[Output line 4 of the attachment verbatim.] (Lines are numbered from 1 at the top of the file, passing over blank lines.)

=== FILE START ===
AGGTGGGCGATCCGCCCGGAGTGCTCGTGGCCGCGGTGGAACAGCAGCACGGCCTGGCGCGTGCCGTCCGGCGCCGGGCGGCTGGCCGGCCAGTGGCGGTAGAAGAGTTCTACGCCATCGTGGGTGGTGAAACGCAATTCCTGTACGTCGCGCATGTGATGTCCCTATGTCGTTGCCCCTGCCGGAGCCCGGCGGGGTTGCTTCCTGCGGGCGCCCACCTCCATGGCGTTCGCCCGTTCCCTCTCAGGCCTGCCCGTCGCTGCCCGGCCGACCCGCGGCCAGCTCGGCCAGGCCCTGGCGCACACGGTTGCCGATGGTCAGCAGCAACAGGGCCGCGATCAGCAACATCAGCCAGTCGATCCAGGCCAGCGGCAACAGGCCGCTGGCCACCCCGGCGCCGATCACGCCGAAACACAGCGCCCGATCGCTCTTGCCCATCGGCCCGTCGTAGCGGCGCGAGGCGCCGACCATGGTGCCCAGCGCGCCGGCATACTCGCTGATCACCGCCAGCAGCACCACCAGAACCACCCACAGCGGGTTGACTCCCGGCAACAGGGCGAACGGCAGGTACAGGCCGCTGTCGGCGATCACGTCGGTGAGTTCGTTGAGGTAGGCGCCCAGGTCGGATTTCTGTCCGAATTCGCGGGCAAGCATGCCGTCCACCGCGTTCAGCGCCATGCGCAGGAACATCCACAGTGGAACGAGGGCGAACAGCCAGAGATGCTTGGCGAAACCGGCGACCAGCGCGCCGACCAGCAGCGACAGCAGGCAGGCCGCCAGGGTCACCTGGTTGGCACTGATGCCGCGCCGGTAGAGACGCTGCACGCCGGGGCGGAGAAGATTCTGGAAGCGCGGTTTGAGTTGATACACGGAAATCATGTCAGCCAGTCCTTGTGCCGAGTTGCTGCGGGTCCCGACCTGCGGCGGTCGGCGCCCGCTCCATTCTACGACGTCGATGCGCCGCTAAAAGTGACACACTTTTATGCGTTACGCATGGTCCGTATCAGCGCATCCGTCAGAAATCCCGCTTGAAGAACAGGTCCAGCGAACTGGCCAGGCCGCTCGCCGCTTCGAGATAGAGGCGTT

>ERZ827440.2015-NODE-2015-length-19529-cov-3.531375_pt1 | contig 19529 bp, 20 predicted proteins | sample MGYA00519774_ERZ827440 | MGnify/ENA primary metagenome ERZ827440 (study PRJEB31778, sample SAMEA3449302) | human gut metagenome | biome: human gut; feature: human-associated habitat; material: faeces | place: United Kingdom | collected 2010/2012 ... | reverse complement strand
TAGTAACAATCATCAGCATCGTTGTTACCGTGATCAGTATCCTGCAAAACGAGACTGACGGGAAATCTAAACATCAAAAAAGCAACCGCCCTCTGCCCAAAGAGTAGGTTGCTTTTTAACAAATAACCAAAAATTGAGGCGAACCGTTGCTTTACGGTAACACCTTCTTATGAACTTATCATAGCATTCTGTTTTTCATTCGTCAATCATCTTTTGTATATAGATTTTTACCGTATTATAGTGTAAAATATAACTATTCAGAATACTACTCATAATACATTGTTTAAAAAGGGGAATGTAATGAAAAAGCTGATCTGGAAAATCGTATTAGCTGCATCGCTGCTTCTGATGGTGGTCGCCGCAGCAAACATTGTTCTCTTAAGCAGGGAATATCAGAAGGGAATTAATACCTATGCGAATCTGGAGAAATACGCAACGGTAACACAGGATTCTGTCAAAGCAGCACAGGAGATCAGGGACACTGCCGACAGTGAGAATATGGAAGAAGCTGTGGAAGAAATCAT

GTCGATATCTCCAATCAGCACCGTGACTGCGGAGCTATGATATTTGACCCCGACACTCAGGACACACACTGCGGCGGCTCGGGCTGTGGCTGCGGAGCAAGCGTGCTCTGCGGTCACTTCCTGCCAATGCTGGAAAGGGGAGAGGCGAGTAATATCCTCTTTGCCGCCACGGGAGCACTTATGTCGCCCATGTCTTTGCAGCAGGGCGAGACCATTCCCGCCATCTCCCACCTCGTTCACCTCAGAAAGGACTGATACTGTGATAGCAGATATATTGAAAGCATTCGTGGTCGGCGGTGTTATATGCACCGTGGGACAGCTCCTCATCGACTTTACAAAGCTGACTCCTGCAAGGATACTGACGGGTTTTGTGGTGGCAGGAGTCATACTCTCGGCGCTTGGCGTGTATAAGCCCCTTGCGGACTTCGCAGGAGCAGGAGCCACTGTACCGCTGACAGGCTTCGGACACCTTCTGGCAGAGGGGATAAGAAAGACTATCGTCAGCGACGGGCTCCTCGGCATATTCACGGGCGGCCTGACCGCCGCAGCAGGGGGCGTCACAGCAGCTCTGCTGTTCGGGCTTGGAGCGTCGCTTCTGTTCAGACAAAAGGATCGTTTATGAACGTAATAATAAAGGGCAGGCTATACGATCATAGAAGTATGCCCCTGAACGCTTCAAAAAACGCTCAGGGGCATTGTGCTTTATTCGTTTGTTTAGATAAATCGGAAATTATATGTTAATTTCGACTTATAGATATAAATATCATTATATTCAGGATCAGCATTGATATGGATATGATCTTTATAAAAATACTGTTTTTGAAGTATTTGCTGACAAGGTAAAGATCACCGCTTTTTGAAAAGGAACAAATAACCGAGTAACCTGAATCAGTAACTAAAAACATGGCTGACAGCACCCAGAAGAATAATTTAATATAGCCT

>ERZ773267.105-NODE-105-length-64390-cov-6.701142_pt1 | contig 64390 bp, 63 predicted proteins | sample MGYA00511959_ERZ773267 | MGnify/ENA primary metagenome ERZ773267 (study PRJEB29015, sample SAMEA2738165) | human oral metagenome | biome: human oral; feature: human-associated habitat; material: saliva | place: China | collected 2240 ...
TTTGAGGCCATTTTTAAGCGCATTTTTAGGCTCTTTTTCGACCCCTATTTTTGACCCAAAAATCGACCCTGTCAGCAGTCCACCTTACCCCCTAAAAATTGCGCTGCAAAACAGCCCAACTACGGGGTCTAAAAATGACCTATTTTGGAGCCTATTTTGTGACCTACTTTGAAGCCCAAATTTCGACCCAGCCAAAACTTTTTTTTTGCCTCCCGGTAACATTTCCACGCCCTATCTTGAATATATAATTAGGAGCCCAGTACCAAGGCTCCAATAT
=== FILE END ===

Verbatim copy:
GTCGATATCTCCAATCAGCACCGTGACTGCGGAGCTATGATATTTGACCCCGACACTCAGGACACACACTGCGGCGGCTCGGGCTGTGGCTGCGGAGCAAGCGTGCTCTGCGGTCACTTCCTGCCAATGCTGGAAAGGGGAGAGGCGAGTAATATCCTCTTTGCCGCCACGGGAGCACTTATGTCGCCCATGTCTTTGCAGCAGGGCGAGACCATTCCCGCCATCTCCCACCTCGTTCACCTCAGAAAGGACTGATACTGTGATAGCAGATATATTGAAAGCATTCGTGGTCGGCGGTGTTATATGCACCGTGGGACAGCTCCTCATCGACTTTACAAAGCTGACTCCTGCAAGGATACTGACGGGTTTTGTGGTGGCAGGAGTCATACTCTCGGCGCTTGGCGTGTATAAGCCCCTTGCGGACTTCGCAGGAGCAGGAGCCACTGTACCGCTGACAGGCTTCGGACACCTTCTGGCAGAGGGGATAAGAAAGACTATCGTCAGCGACGGGCTCCTCGGCATATTCACGGGCGGCCTGACCGCCGCAGCAGGGGGCGTCACAGCAGCTCTGCTGTTCGGGCTTGGAGCGTCGCTTCTGTTCAGACAAAAGGATCGTTTATGAACGTAATAATAAAGGGCAGGCTATACGATCATAGAAGTATGCCCCTGAACGCTTCAAAAAACGCTCAGGGGCATTGTGCTTTATTCGTTTGTTTAGATAAATCGGAAATTATATGTTAATTTCGACTTATAGATATAAATATCATTATATTCAGGATCAGCATTGATATGGATATGATCTTTATAAAAATACTGTTTTTGAAGTATTTGCTGACAAGGTAAAGATCACCGCTTTTTGAAAAGGAACAAATAACCGAGTAACCTGAATCAGTAACTAAAAACATGGCTGACAGCACCCAGAAGAATAATTTAATATAGCCT